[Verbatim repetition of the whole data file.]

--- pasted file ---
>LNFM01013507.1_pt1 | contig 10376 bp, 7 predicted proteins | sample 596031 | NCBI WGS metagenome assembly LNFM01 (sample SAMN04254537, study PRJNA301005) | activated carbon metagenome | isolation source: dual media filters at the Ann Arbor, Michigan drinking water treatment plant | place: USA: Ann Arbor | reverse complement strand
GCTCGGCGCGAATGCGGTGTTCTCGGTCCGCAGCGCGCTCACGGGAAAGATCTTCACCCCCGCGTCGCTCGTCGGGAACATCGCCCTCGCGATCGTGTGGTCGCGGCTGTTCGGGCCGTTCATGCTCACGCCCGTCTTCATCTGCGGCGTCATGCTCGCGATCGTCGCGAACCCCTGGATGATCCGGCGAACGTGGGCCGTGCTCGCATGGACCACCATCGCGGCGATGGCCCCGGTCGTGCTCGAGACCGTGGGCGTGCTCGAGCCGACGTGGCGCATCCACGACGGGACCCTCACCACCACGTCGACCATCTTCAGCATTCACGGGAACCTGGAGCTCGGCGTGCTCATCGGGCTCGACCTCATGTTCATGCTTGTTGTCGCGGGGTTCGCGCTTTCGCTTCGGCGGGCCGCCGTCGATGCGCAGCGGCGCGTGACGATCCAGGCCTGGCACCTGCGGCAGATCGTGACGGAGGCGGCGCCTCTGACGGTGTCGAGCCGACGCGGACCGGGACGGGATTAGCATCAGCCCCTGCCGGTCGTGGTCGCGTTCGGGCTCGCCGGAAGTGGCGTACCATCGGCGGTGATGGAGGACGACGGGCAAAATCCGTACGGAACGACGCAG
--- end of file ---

>LNFM01013507.1_pt1 | contig 10376 bp, 7 predicted proteins | sample 596031 | NCBI WGS metagenome assembly LNFM01 (sample SAMN04254537, study PRJNA301005) | activated carbon metagenome | isolation source: dual media filters at the Ann Arbor, Michigan drinking water treatment plant | place: USA: Ann Arbor | reverse complement strand
GCTCGGCGCGAATGCGGTGTTCTCGGTCCGCAGCGCGCTCACGGGAAAGATCTTCACCCCCGCGTCGCTCGTCGGGAACATCGCCCTCGCGATCGTGTGGTCGCGGCTGTTCGGGCCGTTCATGCTCACGCCCGTCTTCATCTGCGGCGTCATGCTCGCGATCGTCGCGAACCCCTGGATGATCCGGCGAACGTGGGCCGTGCTCGCATGGACCACCATCGCGGCGATGGCCCCGGTCGTGCTCGAGACCGTGGGCGTGCTCGAGCCGACGTGGCGCATCCACGACGGGACCCTCACCACCACGTCGACCATCTTCAGCATTCACGGGAACCTGGAGCTCGGCGTGCTCATCGGGCTCGACCTCATGTTCATGCTTGTTGTCGCGGGGTTCGCGCTTTCGCTTCGGCGGGCCGCCGTCGATGCGCAGCGGCGCGTGACGATCCAGGCCTGGCACCTGCGGCAGATCGTGACGGAGGCGGCGCCTCTGACGGTGTCGAGCCGACGCGGACCGGGACGGGATTAGCATCAGCCCCTGCCGGTCGTGGTCGCGTTCGGGCTCGCCGGAAGTGGCGTACCATCGGCGGTGATGGAGGACGACGGGCAAAATCCGTACGGAACGACGCAG